Moses first asked God to forgive these people’s sin. He added to God, “If you will not do that, blot my name from the book you have written.” Moses was willing to be the sacrificial lamb in this situation. But then who will be found? Surely, we can’t say the golden calf as we earlier spoke about the one lost sheep that was found or the lost coin which was found. The golden calf was destroyed when discovered. Was there some lingering or hidden value in this calf? I don’t think that there was rejoicing in heaven when the calf came into being from non-existence.
Who repented? It seems as though Moses is the one repenting. Oh, and the Levites who responded to the call of Moses to come to him if they were “for” the Lord. Sounds like the parable of Jesus with the Lost Son – the son who had learned his lesson the hard way and was asking for forgiveness; the son was repenting just as Moses was inviting the Israelites to repent.
But, who was forgiven? Exodus is very exciting reading. Instead of grabbing a novel for your next reading session, reach for Exodus. We are in Chapter 32 today. Start there! Read until you get to the strange outcome concerning forgiveness and unforgiveness and what, ultimately, was the stumbling block – the sin as God declared it and the punishment that fell to the surprised sinner.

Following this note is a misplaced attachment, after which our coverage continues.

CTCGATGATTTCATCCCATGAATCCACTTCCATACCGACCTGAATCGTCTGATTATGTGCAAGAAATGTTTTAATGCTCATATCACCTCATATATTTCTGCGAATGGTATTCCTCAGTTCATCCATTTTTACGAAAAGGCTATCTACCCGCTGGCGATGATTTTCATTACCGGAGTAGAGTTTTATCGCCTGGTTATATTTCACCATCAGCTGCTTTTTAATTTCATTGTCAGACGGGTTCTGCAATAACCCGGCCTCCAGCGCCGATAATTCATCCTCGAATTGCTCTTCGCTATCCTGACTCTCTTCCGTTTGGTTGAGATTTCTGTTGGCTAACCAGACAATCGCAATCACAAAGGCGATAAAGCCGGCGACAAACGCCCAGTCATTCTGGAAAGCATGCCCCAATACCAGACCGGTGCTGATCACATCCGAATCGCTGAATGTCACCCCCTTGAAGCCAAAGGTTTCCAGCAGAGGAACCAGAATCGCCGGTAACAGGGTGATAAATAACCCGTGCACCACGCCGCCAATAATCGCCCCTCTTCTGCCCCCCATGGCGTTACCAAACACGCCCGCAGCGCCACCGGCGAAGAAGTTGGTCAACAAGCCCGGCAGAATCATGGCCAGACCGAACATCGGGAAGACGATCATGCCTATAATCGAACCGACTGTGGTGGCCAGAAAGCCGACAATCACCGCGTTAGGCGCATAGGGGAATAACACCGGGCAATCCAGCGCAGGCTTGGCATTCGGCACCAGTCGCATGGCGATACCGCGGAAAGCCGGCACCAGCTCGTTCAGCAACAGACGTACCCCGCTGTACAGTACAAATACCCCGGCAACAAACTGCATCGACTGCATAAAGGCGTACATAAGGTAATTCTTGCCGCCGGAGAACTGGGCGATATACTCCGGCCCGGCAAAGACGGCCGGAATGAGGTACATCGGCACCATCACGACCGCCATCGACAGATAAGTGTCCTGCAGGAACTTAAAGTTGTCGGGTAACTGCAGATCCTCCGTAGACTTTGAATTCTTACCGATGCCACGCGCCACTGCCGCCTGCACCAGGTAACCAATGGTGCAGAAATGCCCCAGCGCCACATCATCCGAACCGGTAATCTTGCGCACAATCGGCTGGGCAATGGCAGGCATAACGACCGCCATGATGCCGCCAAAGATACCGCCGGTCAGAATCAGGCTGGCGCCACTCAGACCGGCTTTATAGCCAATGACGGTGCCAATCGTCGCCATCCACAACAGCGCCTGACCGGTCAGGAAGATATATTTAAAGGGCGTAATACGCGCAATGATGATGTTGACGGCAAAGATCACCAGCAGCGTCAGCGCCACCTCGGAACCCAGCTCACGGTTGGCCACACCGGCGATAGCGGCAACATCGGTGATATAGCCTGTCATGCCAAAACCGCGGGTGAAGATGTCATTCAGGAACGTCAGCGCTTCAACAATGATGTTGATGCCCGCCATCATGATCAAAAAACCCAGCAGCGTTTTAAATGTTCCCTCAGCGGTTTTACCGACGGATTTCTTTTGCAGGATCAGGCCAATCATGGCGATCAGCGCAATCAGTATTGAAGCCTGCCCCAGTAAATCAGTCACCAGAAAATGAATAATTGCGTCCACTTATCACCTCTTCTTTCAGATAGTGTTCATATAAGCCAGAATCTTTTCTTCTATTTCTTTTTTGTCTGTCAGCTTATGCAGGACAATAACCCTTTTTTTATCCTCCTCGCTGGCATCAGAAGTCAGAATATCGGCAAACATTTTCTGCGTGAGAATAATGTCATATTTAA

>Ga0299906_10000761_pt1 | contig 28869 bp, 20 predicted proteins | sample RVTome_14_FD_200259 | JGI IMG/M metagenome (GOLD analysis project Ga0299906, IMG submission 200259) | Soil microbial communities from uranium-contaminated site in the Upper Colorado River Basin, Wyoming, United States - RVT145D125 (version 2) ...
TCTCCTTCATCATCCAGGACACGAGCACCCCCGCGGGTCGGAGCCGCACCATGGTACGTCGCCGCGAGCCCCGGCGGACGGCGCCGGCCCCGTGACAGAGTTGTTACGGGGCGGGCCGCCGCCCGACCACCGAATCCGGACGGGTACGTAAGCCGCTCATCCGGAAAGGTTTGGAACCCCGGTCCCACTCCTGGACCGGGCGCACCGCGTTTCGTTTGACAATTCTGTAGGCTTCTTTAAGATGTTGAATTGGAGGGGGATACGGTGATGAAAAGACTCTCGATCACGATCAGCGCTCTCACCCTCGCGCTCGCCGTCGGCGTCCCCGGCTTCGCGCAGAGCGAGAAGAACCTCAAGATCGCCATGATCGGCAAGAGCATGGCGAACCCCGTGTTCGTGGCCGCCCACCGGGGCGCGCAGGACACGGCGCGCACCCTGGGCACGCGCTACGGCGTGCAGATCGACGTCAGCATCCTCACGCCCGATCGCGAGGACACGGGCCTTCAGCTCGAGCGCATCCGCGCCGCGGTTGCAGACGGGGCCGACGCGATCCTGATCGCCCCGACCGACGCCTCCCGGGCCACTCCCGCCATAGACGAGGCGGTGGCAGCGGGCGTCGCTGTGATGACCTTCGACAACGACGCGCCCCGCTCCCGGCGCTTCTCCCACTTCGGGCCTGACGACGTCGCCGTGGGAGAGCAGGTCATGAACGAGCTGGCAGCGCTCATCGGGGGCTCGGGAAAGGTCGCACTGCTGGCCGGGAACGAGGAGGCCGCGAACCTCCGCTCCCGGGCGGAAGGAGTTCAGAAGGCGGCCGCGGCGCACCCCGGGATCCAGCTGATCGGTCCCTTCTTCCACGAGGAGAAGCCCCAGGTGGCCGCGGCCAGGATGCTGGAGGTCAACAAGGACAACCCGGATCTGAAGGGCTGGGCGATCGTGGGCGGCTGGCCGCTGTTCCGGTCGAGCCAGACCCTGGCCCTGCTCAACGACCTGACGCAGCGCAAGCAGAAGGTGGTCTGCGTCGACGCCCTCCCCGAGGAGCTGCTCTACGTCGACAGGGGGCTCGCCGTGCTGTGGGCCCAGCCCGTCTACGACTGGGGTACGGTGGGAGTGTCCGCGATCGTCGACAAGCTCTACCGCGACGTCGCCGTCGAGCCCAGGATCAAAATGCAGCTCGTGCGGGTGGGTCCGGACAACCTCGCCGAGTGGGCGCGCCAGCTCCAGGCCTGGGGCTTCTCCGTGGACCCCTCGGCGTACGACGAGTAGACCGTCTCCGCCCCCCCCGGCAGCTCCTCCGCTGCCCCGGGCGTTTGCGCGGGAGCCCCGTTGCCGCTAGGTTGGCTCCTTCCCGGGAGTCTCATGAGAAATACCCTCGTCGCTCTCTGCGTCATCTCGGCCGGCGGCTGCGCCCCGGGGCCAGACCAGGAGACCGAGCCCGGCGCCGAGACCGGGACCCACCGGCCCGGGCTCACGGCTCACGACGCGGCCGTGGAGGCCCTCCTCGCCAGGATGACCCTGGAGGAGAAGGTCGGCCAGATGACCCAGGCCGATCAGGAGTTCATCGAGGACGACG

I am moving to the path of communication. Why did God not text a message to Aaron and the Israelites who were waiting for a great length of time without hearing a thing from God and Moses? Of course you are right. Texting was a thing of the future. But God has his own methods of communication. Why did he not send an angel to Aaron or one of the Israelites or all of the Israelites? Surely, angels were in existence. A disappearance of forty days and forty nights would be very puzzling. Faith would become thinner and thinner until the thread breaks.
Think about ourselves. Are we inanimate as the lost coin? Then it is not our fault if we roll and get lost. Do you agree? Are we mindless as a sheep who follows one green blade of plant after the other until we tumble from the edge of the cliff. Oh, I know. We are like the lost son – yes a person with a mind and a will of stubbornness and selfishness. That is us. Well, at least it is me. Were you ever lost? I was. Thanks be to God for communicating with me. I am sure there was rejoicing in heaven over one lost sheep who was found. What about you? Was there rejoicing in heaven when you were called and repented.
If you are still lost, let yourself be found. Listen for the word of the Lord coming to you however God chooses to come to you. Let us let ourselves be found and know that we are loved. We are loved sinners who are invited to repent without ceasing! Amen.